Do you like this new style?
For me I am filled with a whole, complete happiness. It’s a new technique and you can do a lot more things than before.

How do you feel when you hear filmmakers like Nicholas Winding Refn cite you as an influence today? 
Now, at the age I am, I think that is natural. Because I am an old man now. I am at an age when, if I didn’t influence anyone, maybe I was an idiot in my life. When you live, you need to put seeds into others. For me now, I say, “That is natural.” If I have 40 years of happiness, my head will grow bigger. I am happy this didn’t happen before. Today, though, it can be natural.

What filmmakers are you inspired by? Or what filmmakers do you watch today?
In Paris, there is a Chinese neighborhood and there are little bookstores where I get pictures from China, Hong Kong, Korea. Every month, I buy that. I don’t know what I buy, but I see those. They are not intelligent. They are action movies or monster movies. They spend big money. They are silly but they are very well done. I also like it because I don’t know the actors. They are stars there but here they are unknown. It’s magical. They are flying in the air. They are good movies. The American movies make my soul suffer. They are so full of ideas—political ideas that are so subliminal—and they are such an induction for people to buy. I thought I was dreaming when I saw “Iron Man 3.” I was dreaming. Because in the beginning, they’re advertising and the advertising was a part of the picture—a car! And then, at the end of the picture, the little boy who helped Iron Man received a gift and what did he get? The car! Then I see Leonardo DiCaprio selling a watch! Merde! They are prostitutes that’s what they are! The movies are for selling things—selling politics, selling alcohol, selling tobacco. This is not possible. They need to stop that.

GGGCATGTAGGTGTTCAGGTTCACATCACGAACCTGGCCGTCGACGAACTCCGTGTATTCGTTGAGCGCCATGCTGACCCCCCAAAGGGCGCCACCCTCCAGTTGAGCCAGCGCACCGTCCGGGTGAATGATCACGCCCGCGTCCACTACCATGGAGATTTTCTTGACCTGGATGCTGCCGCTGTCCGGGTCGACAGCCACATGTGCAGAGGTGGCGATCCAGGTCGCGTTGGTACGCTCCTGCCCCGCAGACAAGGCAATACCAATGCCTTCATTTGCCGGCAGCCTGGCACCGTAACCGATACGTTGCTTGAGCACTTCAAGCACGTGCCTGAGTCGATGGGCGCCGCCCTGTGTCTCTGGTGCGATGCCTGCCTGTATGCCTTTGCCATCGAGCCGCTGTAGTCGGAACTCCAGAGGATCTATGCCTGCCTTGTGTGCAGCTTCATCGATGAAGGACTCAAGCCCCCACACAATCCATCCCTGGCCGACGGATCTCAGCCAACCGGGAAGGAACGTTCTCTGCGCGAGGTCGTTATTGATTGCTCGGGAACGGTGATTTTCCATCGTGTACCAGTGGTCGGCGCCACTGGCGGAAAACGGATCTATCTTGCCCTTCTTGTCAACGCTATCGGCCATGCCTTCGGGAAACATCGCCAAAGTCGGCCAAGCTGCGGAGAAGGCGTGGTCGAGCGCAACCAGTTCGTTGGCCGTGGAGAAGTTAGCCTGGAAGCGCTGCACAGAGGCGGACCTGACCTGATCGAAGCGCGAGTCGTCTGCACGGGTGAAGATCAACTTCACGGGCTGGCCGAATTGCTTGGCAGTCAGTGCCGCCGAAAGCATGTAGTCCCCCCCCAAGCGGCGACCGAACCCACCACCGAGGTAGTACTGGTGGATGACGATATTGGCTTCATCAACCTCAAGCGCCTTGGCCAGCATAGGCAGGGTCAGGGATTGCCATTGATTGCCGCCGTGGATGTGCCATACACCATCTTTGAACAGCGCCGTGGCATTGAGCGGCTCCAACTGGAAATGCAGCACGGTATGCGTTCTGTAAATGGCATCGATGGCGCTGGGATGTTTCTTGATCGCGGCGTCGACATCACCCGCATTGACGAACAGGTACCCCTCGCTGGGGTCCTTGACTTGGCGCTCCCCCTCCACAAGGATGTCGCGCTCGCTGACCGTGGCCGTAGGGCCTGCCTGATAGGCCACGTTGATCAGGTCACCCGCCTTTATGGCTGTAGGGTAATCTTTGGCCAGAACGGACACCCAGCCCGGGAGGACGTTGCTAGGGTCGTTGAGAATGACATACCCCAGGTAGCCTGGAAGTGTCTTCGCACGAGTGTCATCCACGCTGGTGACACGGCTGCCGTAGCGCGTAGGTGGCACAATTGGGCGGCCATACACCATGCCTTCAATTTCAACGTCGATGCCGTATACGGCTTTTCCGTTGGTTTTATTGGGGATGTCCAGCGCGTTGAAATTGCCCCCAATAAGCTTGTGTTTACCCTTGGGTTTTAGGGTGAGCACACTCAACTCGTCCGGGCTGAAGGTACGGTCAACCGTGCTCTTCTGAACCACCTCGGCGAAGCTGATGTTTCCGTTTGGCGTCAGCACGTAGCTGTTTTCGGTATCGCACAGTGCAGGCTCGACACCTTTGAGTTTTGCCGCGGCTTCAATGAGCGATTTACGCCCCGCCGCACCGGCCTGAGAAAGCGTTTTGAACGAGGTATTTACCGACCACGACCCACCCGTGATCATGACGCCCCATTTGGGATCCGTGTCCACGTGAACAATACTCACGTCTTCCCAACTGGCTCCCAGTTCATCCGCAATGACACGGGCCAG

Would you ever do a movie in 3D?
I would cut off my balls if I did a picture like that. I don’t want to have an Oscar. It’s a malediction. I don’t want that.

When you were talking about “Dance of Reality” you said you wanted it to be a movie that lost money. 
I should explain. I don’t make pictures because I want money. But if the picture does make money, I open my pocket, because it allows me to make another movie. It isn’t a goal for the pictures to make money. But if they do make money, it’s very good.

Are you working on something right now? 
Yes. I am working on something based on a comic book with Moebius’ grandson. It’s some kind of Mexican killer who step by step opens his mind … and became a saint. I have half of the money. I need somebody to pay for the second half, without actually asking what I’ll do with the money. 

Do you have any actors in mind?